Equation (4) is one of Bell’s Inequalities, and it’s often called as the CHSH inequality (after John Clauser, Michael Horne, Abner Shimony, and Richard Holt). Experimentally, Alice and Bob can determine the values of by repeating the experiment multiple times. Before proceeding, it’s important to remember that in order to obtain Eq. (4) we didn’t use Quantum Mechanics, Eq. (4) presents a constraint on the statistics of coincidences in the experiment.
Let’s go back to Quantum Mechanics, and suppose that the particles are prepared on the state
(as we saw in my previous article, is an entangled spin state), and suppose that Bob and Alice want to measure the following observables
By calculating the mean values, we find , Then,
Eq. (7) shows that the mean values taken over the state do not obey Eq. (4)! However, this still proves nothing. Thus far we have only made algebraic calculations, in order to know which result is actually correct, we have to perform measurement in the real world. Many independent experiments have been conducted since the 1970’s in order to prove (or disprove) Bell’s and CHSH’s inequalities, and the amazing thing is that classical inequalities such as Eq. (4) are violated by physical systems! Experimental evidence strongly support Quantum Mechanic’s description of nature, and this means that if Quantum Mechanics is correct, then one (or more) of the following assumptions (made to obtain Eq. (4)) are incorrect:
- Realism assumption: this is EPR’s assumption stating that the physical observables M, N, P and Q have definite values existing independently of observation.
- Locality assumption: the assumption that Bob’s measurement does not influence Alice’s measurement (and vice-versa).
Together, these two are known as local realism and they played a fundamental role in EPR’s argument. Nowadays, many physicists believe that either one or both of them have to be discarded. By dropping the first assumption we have to acknowledge that physical properties do not have an existence independent of observation, and by discarding the second one we are considering that entanglement’s spooky action at a distance is an actual part of nature. The conflict between quantum entanglement and local realism is usually named non-locality of Quantum Mechanics.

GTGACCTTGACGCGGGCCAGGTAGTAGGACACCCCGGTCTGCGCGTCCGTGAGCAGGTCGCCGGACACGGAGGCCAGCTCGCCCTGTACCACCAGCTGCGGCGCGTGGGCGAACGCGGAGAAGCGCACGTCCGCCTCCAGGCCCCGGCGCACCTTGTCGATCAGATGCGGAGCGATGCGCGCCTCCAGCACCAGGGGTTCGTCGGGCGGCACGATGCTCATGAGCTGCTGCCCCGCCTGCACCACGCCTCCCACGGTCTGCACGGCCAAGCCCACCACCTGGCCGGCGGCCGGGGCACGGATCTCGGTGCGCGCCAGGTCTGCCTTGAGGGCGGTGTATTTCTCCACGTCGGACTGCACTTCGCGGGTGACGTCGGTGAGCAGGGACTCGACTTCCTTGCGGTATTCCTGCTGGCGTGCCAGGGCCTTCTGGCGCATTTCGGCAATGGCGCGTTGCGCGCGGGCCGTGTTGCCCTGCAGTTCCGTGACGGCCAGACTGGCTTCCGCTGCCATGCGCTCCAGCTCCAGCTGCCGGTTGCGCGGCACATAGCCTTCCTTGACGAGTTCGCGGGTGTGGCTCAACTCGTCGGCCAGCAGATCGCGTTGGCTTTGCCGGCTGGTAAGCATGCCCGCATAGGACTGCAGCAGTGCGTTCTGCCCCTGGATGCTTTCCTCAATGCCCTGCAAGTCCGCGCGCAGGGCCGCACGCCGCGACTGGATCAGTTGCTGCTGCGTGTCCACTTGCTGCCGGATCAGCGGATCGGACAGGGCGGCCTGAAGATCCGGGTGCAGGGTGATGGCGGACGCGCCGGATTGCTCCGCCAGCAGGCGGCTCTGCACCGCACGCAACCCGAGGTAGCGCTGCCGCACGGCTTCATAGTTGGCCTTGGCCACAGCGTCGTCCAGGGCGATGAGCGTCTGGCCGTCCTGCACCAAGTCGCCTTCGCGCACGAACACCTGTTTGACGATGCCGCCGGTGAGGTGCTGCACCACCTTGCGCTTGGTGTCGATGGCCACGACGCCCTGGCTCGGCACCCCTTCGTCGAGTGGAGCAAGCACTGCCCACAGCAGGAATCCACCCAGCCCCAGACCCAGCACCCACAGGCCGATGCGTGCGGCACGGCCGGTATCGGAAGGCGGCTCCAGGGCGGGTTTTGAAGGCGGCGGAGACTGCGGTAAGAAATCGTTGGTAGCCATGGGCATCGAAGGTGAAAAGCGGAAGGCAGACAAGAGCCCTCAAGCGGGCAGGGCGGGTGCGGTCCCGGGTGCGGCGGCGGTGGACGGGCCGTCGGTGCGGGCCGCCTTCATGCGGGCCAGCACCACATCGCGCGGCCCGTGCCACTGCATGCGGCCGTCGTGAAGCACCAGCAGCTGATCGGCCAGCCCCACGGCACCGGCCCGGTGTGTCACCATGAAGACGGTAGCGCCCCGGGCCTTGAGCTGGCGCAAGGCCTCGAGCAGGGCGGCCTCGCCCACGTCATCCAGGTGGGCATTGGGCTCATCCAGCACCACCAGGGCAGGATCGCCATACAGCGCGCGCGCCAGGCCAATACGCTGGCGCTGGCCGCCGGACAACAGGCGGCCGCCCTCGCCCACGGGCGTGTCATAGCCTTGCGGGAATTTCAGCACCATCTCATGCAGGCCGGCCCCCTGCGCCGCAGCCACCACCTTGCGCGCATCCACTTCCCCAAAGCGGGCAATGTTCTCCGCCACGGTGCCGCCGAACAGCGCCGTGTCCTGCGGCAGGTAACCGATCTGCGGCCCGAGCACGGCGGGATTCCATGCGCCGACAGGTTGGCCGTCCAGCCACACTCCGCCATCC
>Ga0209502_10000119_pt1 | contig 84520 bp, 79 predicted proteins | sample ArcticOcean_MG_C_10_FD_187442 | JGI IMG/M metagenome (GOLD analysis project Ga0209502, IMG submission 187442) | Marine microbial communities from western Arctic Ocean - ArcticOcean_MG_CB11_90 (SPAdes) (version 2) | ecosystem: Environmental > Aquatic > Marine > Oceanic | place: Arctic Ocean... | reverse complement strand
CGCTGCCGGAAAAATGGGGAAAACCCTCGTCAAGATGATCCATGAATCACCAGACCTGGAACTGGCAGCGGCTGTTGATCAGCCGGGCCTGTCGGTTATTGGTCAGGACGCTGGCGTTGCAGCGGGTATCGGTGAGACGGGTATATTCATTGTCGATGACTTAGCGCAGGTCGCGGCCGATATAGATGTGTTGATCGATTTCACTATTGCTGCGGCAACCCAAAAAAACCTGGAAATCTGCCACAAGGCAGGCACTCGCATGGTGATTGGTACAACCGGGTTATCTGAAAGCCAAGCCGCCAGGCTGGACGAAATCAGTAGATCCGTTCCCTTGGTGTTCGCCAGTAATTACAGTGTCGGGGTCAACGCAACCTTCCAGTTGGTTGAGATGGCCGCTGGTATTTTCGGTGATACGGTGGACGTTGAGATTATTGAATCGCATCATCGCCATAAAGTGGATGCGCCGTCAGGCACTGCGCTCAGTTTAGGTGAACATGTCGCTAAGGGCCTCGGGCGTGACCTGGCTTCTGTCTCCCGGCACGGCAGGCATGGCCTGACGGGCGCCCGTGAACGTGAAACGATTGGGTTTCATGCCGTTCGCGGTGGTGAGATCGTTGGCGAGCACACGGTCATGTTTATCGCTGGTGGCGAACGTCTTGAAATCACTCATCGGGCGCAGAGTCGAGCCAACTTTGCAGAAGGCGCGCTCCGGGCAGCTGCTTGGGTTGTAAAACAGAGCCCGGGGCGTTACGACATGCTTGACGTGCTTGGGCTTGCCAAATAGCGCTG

Bell’s inequalities thus prove that Quantum Mechanics description of reality is complete and that the theory is non-local.
Hidden Variables Theories
Without getting into too much detail, I want to mention Hidden Variable Theories as they played an important role during the years in between EPR’s and Bell’s paper. As we already mentioned, Einstein believed that Quantum Mechanics’s wave function description of reality was incomplete, and it seemed that this problem could be solved by considering a set of theories called Hidden Variable Theories. In these theories, measurements are actually deterministic but appear probabilistic due to the existence of unknown degrees of freedom. Therefore, if Quantum Mechanics could not determine said hidden variables it would be a incomplete theory.
Many Hidden Variable theories were developed in the early and mid 1900’s, and it was Bell who proved that no physical theory of local hidden variables can ever reproduce all of the predictions of Quantum Mechanics.
For further reading about Bell’s Inequalities, I recommend reading his paper, I also found this article very useful. The CHSH inequality I presented was taken from Nielsen and Chuang’s book “Quantum Computation and Quantum Information”.
All text copyright © Marco Vinicio Sebastian Cerezo de la Roca.
Entanglement (II): Non-locality, Hidden Variables and Bell’s Inequalities. by Marco Vinicio Sebastian Cerezo de la Roca is licensed under a Creative Commons Attribution-NonCommercial-ShareAlike 4.0 International License.